Air Passenger Adaptation Crowdfunding – an unconventional alternative

As mentioned earlier, the idea of levying a small charge on air travel to support adaptation efforts in developing countries has been around for over a decade, but it failed to take off as an international instrument. In light of this, there was a 2011 proposal to transfer the idea to the national level (‘Solidarity Levies on Air Travel’), which was also not particularly successful. In 2013, the ecbi published an award-winning study ‘Crowdfunding for Climate Change’ and in 2012 the Adaptation Fund (AF) introduced a ‘Donate’ button on its website to receive crowdfunding donations.[31]

Given that the AF was the intended recipient of the original International Air Passenger Adaptation Levy, it does not take a great leap of imagination to arrive at the idea of using this crowdfunding tool on the AF website for soliciting voluntary contributions from air passengers – particularly as a number of airlines already provide a similar service on their websites for passengers to pay for offsetting their flight emissions.

Why should airlines provide the option for passengers to contribute to adaptation efforts in developing countries? Is there not a danger that this would be to the detriment of individual offset purchases? As it happens, it is indeed likely that some passengers who would otherwise have bought offsets would instead make an adaptation donation, but this is not a reason for abandoning the airline adaptation crowdfunding idea.

In light of the fact that since 2012 flights from, to, and within the European Economic Area have been under the EU Emission Trading Scheme, and since there remains a growing push for extending market-based measures in that sector globally,[32] it stands to reason – as argued by some airline sector spokespeople[33] – that since the industry is subject to emission reduction constraints, individual flight offsets by passengers are, if not redundant, then at least less important than they were in the absence of such industry constraints. This, of course, does not mean that the emissions permitted under these schemes are not still imposing adverse impacts that require adaptation actions, particularly by the poorest and most vulnerable. This is why individual offsetting should give way to individual solidarity though adaptation crowd funding.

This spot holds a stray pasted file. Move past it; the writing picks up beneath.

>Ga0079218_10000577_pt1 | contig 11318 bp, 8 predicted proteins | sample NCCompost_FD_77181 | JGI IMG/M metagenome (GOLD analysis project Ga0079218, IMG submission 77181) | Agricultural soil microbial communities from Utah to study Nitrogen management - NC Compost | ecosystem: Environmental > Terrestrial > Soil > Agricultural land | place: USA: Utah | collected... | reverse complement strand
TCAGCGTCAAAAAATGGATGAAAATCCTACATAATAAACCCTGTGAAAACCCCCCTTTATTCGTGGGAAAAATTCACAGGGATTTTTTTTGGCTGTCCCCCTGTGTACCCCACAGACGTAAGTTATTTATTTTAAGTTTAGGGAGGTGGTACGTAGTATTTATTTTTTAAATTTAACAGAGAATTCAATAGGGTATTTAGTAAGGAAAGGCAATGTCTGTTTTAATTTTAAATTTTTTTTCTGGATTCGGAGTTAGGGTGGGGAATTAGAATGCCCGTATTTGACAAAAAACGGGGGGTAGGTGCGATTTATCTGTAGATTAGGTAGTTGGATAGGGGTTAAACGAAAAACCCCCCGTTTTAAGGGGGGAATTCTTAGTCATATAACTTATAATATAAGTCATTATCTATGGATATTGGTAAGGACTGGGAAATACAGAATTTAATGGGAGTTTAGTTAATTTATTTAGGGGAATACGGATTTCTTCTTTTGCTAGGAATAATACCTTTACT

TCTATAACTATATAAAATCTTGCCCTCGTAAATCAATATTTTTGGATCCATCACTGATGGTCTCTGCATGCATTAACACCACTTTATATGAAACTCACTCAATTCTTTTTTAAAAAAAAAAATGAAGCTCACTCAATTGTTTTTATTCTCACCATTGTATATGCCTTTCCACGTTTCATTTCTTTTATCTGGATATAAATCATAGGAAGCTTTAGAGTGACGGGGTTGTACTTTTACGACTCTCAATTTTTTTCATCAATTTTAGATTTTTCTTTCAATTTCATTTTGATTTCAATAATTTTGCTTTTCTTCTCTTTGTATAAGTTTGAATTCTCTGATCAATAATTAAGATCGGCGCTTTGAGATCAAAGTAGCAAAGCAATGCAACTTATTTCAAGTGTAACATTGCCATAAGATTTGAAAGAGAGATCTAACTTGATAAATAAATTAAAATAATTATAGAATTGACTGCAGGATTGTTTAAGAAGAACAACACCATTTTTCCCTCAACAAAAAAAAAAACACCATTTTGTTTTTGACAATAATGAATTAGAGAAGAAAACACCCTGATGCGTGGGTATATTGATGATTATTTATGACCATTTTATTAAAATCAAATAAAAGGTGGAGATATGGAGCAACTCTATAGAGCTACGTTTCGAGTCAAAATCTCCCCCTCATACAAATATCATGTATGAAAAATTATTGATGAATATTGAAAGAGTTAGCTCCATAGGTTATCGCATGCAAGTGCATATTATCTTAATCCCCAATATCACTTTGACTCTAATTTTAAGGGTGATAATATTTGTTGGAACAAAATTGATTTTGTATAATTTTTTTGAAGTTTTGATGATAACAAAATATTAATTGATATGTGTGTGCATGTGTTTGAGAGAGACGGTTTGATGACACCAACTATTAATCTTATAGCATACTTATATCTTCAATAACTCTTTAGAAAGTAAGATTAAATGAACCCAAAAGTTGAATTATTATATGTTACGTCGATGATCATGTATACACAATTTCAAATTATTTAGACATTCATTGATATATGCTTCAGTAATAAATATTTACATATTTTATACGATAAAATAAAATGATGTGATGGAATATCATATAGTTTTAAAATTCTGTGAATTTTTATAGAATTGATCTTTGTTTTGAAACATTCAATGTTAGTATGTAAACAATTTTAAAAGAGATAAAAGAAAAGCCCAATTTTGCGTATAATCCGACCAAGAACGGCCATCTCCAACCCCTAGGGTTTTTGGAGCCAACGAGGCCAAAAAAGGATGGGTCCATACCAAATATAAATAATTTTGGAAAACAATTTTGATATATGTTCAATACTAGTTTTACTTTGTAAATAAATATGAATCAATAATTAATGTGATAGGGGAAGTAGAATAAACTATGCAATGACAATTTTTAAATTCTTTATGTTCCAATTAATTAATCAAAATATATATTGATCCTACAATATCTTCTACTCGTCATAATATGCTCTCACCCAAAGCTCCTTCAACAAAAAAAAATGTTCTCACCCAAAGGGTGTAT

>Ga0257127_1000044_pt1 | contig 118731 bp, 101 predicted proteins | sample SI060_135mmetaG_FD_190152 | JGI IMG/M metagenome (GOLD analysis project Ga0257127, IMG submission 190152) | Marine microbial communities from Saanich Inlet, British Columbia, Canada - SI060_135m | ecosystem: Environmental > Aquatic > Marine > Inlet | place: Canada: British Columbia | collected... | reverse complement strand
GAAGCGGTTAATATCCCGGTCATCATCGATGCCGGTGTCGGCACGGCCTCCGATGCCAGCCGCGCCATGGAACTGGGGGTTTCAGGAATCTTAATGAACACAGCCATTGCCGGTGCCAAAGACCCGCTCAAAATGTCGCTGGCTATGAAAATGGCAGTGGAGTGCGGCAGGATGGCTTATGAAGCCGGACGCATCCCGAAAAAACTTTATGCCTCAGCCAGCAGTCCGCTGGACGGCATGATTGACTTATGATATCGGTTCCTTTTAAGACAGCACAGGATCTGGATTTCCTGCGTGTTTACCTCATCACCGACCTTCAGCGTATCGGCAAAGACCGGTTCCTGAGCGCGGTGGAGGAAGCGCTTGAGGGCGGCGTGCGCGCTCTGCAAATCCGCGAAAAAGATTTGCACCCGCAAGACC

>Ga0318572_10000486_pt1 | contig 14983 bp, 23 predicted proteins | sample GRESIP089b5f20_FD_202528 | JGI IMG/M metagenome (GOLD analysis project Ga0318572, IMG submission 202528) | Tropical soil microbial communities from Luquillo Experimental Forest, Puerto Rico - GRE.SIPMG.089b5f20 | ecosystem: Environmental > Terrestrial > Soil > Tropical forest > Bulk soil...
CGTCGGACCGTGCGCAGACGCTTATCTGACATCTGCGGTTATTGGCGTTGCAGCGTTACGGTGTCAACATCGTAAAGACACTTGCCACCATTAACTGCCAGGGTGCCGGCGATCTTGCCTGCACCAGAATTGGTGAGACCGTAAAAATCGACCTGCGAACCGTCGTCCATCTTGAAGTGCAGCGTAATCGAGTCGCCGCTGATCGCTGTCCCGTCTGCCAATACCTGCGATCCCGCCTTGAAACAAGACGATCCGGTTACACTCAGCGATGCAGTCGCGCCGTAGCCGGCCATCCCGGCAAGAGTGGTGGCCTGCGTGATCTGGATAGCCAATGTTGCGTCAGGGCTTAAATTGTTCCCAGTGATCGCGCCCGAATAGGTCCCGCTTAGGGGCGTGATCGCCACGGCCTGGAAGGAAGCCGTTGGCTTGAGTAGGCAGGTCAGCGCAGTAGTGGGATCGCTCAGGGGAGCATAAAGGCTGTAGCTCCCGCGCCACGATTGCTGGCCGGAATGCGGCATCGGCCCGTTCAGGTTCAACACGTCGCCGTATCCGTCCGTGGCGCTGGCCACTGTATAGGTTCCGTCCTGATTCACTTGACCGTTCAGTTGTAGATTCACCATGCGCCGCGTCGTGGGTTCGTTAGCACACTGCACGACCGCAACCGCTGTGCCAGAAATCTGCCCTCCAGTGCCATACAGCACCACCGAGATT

What could be the scale of such voluntary adaptation air passenger crowdfunding? As there is, to our knowledge, no precedent, the only way to gauge its revenue potential is by looking at similar related instruments. And here the obvious candidate is, of course, voluntary flight offsetting.

For example, a 2011 ENDS Report (‘Airlines struggle to get carbon offsetters to come onboard’) surveying European airlines concludes that ‘most airlines achieve commercial passenger offsetting rates of below 1%’, and interestingly suggests that ‘take-up rates appear to be most determined by whether airlines offer carbon offsets at the point of ticket purchase’.[34]

It also quotes the managing director of one of the world’s largest offset providers as saying that most offsetting is done by businesses covering their corporate travel, and that – unlike in the case of leisure passengers – ‘here the appetite not only remains unabated, but is growing’, with more than half of their corporate clients using offsets to cover their travel emissions. If this is indeed a general trend, then a two-pronged approach to harnessing this potential revenue source could be in order by not only focusing on airline ticketing sites, but also directly at the corporate consumer, such as large corporations or business federations, as part of their CSR[35] schemes.

But what does all this tell us about the revenue potential of air passenger adaptation crowdfunding? The answer obviously depends on how contributions are specified. For example, 1 percent of corporate passengers donating 1 per cent of their ticket price would, according to Forbes, yield over $100 million annually. If, alternatively, one were to use a flat rate levy (say $6/$62 per international economy/business and first class ticket as used in the IAPAL scheme), then a 1 per cent uptake by passengers in general would yield between $80 million and $100 million annually,[36] again more than the Adaptation Fund pledges received in Paris. While this would by no means be sufficient to meet the global demand for adaptation finance, it would provide a much needed core flow of funding for the AF, which would enable it to continue doing the sterling work it has been doing under very difficult financial circumstances and play a key role in the post-Paris multilateral financial architecture, as argued some time ago in another OCP Blog (On the Virtues of Strategic Divisions of Labour: Some thoughts on strategies for the Green Climate Fund and the Financial Mechanism of the Paris Agreement)